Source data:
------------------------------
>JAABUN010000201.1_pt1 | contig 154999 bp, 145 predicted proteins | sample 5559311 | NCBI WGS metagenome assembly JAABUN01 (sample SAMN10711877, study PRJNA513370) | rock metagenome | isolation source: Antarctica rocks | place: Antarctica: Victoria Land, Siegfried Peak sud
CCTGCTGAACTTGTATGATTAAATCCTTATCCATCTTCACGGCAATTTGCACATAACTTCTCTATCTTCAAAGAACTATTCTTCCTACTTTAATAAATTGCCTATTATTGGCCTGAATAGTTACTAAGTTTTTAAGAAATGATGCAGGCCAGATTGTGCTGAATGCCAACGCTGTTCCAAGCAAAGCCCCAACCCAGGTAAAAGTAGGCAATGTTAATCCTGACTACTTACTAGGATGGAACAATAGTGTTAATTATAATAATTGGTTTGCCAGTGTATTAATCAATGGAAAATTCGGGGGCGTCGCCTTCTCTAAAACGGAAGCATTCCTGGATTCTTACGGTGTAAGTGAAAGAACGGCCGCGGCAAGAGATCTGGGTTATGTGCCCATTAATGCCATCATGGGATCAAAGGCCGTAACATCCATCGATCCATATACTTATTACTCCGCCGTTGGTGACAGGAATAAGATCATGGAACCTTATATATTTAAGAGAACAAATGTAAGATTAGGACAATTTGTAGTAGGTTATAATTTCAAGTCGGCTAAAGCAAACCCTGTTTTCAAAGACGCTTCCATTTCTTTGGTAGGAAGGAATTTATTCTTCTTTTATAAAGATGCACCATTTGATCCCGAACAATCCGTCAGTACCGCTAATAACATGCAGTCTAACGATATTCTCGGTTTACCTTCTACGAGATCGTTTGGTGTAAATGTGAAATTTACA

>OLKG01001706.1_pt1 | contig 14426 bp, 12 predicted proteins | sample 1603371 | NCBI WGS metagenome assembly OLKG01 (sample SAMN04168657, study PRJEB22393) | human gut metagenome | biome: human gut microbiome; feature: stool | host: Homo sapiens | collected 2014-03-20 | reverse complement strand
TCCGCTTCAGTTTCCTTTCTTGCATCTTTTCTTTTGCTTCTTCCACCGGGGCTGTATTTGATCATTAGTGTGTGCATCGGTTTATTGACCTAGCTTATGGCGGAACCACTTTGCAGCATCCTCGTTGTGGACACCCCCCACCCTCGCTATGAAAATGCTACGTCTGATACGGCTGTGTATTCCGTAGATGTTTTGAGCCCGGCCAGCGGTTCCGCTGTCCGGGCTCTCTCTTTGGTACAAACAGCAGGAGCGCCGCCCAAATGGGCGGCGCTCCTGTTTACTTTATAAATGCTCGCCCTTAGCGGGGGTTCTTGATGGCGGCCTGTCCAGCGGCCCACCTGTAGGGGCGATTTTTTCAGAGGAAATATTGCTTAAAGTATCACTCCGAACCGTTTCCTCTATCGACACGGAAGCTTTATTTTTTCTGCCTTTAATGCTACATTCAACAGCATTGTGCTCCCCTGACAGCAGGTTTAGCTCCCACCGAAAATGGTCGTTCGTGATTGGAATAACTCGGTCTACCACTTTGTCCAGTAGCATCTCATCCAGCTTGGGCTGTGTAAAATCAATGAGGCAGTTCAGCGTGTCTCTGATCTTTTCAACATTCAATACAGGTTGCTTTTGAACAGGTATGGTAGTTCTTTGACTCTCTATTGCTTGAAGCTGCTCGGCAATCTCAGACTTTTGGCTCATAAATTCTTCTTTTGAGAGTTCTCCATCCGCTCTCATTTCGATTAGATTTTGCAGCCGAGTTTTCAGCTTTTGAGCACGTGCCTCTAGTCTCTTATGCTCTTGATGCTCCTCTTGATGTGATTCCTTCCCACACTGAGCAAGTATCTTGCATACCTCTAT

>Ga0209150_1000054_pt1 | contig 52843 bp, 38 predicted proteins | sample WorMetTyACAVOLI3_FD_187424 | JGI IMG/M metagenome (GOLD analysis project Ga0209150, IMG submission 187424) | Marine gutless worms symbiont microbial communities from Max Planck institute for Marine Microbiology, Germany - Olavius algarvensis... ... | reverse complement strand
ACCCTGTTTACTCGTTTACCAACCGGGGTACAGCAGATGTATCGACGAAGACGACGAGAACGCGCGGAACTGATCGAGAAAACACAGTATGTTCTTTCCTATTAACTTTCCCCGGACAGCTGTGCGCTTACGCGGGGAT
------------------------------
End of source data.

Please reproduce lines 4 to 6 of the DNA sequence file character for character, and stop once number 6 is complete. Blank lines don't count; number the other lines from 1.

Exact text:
TCCGCTTCAGTTTCCTTTCTTGCATCTTTTCTTTTGCTTCTTCCACCGGGGCTGTATTTGATCATTAGTGTGTGCATCGGTTTATTGACCTAGCTTATGGCGGAACCACTTTGCAGCATCCTCGTTGTGGACACCCCCCACCCTCGCTATGAAAATGCTACGTCTGATACGGCTGTGTATTCCGTAGATGTTTTGAGCCCGGCCAGCGGTTCCGCTGTCCGGGCTCTCTCTTTGGTACAAACAGCAGGAGCGCCGCCCAAATGGGCGGCGCTCCTGTTTACTTTATAAATGCTCGCCCTTAGCGGGGGTTCTTGATGGCGGCCTGTCCAGCGGCCCACCTGTAGGGGCGATTTTTTCAGAGGAAATATTGCTTAAAGTATCACTCCGAACCGTTTCCTCTATCGACACGGAAGCTTTATTTTTTCTGCCTTTAATGCTACATTCAACAGCATTGTGCTCCCCTGACAGCAGGTTTAGCTCCCACCGAAAATGGTCGTTCGTGATTGGAATAACTCGGTCTACCACTTTGTCCAGTAGCATCTCATCCAGCTTGGGCTGTGTAAAATCAATGAGGCAGTTCAGCGTGTCTCTGATCTTTTCAACATTCAATACAGGTTGCTTTTGAACAGGTATGGTAGTTCTTTGACTCTCTATTGCTTGAAGCTGCTCGGCAATCTCAGACTTTTGGCTCATAAATTCTTCTTTTGAGAGTTCTCCATCCGCTCTCATTTCGATTAGATTTTGCAGCCGAGTTTTCAGCTTTTGAGCACGTGCCTCTAGTCTCTTATGCTCTTGATGCTCCTCTTGATGTGATTCCTTCCCACACTGAGCAAGTATCTTGCATACCTCTAT

>Ga0209150_1000054_pt1 | contig 52843 bp, 38 predicted proteins | sample WorMetTyACAVOLI3_FD_187424 | JGI IMG/M metagenome (GOLD analysis project Ga0209150, IMG submission 187424) | Marine gutless worms symbiont microbial communities from Max Planck institute for Marine Microbiology, Germany - Olavius algarvensis... ... | reverse complement strand
ACCCTGTTTACTCGTTTACCAACCGGGGTACAGCAGATGTATCGACGAAGACGACGAGAACGCGCGGAACTGATCGAGAAAACACAGTATGTTCTTTCCTATTAACTTTCCCCGGACAGCTGTGCGCTTACGCGGGGAT